• It is important to record why insulin was started and to reassess whether insulin is still needed
  • Insulin should be considered as a ‘permanent’ treatment for:
    • when dual therapy has not continued to control glycated haemoglobin (HbA1c) to below the person’s individually agreed threshold, also consider insulin-based therapy (with or without other drugs)
    • people with suboptimal glycaemic control (58–75 mmol/mol) who are at high risk of complications through young age or who have established microvascular or macrovascular complications 
  • Other indications for insulin therapy may include:
    • personal preference
    • painful neuropathy
    • foot ulceration and infection
    • pancreatitis
    • enteral feeding
    • ketosis prone diabetes
    • pregnancy or planning pregnancy
    • recurrent fungal or bacterial infections
    • people who cannot tolerate oral hypoglycaemic drugs.

Which Patient Groups are not Suitable for Insulin Therapy?

  • It is not always obvious who will do well and who won’t. Age in itself is not a bar to insulin. Elderly patients often derive substantial symptomatic benefit and manage injections without difficulty. A ‘trial’ of insulin is appropriate for some people
    • the success of the intervention must be examined at regular intervals
    • if there is no benefit from insulin or there are side effects, for example, significant hypoglycaemia or marked weight gain, it could be stopped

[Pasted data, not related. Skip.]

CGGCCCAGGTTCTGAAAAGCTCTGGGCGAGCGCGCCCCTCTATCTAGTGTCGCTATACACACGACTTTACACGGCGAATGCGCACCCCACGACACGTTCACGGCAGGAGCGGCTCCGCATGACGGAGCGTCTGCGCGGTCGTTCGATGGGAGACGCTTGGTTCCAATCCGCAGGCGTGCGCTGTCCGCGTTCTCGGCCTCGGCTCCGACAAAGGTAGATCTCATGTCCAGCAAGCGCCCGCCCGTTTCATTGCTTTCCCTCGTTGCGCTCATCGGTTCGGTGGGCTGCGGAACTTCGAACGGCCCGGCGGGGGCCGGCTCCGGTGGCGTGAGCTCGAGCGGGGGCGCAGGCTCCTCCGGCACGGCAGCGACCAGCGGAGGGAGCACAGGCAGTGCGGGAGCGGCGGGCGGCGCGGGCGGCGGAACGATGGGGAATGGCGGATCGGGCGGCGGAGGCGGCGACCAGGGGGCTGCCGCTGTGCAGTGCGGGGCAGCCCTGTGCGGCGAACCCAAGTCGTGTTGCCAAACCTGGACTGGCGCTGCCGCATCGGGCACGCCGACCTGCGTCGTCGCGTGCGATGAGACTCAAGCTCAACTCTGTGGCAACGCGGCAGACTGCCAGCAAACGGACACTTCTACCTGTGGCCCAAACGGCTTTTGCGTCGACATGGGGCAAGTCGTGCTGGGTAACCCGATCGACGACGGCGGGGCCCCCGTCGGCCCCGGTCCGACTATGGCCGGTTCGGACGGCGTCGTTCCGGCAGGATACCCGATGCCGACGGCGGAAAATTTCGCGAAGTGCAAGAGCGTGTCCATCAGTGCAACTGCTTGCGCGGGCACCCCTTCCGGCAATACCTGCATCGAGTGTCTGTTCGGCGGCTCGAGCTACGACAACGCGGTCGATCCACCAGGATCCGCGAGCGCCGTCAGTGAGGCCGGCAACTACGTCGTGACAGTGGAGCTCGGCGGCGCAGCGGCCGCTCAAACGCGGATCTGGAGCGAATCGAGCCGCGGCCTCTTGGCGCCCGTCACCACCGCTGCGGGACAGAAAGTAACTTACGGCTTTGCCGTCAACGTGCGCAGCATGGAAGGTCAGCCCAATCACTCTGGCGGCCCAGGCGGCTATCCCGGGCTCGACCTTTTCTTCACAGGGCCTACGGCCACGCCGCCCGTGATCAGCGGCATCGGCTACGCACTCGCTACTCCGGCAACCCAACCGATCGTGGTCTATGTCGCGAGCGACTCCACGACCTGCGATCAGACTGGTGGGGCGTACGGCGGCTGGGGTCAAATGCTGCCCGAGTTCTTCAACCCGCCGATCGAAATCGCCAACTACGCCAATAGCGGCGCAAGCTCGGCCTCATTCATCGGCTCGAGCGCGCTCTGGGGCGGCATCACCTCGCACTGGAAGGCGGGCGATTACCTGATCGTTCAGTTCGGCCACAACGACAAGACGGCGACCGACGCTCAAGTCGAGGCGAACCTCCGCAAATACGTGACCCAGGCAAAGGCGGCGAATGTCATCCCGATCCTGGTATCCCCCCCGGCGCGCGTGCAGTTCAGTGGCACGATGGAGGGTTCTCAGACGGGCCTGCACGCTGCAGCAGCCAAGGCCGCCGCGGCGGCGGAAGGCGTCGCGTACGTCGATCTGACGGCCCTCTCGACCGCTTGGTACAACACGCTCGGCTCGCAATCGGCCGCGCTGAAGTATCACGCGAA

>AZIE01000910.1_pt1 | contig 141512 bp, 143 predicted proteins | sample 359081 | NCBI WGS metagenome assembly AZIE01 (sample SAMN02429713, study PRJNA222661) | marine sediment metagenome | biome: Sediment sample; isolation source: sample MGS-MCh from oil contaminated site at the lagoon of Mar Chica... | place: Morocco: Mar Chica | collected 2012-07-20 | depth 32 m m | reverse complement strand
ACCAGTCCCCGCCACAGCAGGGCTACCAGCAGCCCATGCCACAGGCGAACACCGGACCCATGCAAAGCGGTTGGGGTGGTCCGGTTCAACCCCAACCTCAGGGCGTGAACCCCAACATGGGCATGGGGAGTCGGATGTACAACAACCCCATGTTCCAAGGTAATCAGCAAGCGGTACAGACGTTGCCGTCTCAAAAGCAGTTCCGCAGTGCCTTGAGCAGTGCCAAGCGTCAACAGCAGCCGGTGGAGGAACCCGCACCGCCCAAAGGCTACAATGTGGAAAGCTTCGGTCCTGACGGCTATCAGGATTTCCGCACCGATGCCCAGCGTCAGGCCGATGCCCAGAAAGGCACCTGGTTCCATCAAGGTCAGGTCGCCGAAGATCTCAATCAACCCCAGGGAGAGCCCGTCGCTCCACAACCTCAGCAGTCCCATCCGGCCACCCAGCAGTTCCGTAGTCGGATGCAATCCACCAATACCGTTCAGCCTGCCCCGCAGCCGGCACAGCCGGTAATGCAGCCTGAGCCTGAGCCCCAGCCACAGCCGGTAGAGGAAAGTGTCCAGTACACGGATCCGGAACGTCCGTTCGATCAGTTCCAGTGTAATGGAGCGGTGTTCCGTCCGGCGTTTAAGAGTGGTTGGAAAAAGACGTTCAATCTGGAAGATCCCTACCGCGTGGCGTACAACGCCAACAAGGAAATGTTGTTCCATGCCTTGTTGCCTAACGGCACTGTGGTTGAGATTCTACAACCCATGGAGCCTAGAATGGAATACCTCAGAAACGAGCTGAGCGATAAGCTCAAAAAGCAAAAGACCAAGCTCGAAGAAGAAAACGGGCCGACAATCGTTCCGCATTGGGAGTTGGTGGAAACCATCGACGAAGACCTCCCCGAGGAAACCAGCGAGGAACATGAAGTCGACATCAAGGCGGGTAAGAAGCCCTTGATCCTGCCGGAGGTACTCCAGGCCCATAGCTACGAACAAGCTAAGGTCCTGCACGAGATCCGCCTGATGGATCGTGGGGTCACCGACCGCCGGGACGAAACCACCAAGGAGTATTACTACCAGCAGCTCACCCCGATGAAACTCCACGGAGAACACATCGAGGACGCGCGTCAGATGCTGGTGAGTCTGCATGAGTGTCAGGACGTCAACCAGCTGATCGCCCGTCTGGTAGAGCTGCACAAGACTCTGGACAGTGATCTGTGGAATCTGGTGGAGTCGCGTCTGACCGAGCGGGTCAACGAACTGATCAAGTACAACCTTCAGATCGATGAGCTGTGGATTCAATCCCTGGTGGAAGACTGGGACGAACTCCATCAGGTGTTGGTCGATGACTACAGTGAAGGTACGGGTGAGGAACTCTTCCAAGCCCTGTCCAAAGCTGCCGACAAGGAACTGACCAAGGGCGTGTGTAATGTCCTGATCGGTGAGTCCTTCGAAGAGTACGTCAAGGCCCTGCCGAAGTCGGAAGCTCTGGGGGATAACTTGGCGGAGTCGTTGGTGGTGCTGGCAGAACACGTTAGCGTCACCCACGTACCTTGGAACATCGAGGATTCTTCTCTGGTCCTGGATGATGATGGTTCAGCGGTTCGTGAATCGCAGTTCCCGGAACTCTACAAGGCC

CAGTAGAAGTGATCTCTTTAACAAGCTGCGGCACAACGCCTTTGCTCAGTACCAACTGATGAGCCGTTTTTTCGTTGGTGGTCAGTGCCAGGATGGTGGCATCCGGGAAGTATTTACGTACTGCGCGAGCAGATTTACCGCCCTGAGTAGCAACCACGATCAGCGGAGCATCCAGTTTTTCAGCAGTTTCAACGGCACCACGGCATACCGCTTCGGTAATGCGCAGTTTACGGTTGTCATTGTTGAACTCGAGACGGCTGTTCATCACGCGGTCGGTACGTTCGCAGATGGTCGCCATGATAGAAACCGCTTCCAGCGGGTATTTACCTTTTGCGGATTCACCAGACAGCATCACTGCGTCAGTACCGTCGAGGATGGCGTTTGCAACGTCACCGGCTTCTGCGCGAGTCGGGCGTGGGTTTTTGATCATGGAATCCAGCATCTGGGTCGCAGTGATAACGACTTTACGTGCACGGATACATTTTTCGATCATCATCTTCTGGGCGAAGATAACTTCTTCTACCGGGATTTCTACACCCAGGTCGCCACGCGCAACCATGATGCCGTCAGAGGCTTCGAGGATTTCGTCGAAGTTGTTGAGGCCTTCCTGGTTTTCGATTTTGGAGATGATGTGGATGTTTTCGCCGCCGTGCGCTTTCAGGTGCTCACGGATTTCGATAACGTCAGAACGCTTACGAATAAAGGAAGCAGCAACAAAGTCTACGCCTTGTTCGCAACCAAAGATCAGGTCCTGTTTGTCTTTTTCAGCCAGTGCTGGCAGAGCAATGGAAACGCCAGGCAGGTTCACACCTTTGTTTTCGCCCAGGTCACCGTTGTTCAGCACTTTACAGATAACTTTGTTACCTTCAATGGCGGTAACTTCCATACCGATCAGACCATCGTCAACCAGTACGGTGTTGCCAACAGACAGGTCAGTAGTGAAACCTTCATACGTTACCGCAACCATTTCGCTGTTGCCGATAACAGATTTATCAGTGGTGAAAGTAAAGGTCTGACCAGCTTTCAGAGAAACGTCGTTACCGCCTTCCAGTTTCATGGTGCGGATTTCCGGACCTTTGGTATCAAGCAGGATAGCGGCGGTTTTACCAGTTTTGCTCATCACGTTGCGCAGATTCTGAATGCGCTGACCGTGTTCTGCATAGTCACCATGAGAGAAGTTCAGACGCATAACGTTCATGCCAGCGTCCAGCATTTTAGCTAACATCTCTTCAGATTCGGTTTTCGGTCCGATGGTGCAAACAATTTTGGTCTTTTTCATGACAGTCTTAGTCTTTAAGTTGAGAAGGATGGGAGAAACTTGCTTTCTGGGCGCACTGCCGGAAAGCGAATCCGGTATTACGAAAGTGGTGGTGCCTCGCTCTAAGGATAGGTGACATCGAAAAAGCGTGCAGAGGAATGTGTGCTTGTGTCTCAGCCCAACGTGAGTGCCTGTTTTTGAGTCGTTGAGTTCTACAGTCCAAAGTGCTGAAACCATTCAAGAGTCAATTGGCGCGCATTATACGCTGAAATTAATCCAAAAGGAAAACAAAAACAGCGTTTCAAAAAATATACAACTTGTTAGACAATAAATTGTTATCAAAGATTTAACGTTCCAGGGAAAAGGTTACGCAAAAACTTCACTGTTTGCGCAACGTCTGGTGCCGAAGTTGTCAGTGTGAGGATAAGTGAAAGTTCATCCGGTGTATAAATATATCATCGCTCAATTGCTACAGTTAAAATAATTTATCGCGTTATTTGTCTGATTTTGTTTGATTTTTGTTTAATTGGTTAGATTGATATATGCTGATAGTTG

• people who have type 2 diabetes and who are frail will not always benefit from a low HbA1c target (for example less than 53 mmol/mol). Aiming for a target such as this may place frail patients at risk of hypoglycaemia and subsequent falls/hospital admission. Targets should be adjusted accordingly
    • people with other physical or mental health problems living with minimum or no support
    • people who are not concordant with oral hypoglycaemic agents (OHAs) will not suddenly start taking injectable therapy. The underlying reasons for non-concordance should be discussed with the patient first before further intensification of treatment. Consider slow-release versions of OHAs that can be taken once daily that may improve the situation
    • individuals with alcoholism who are actively drinking alcohol (hypo risk) and those who are self-harming.

Table 1: Is the Patient Likely to Benefit from Insulin?

Likely to BenefitMay not Benefit
Marked symptomsNo symptoms
Slim and losing weightOverweight and gaining
Well motivatedPoorly motivated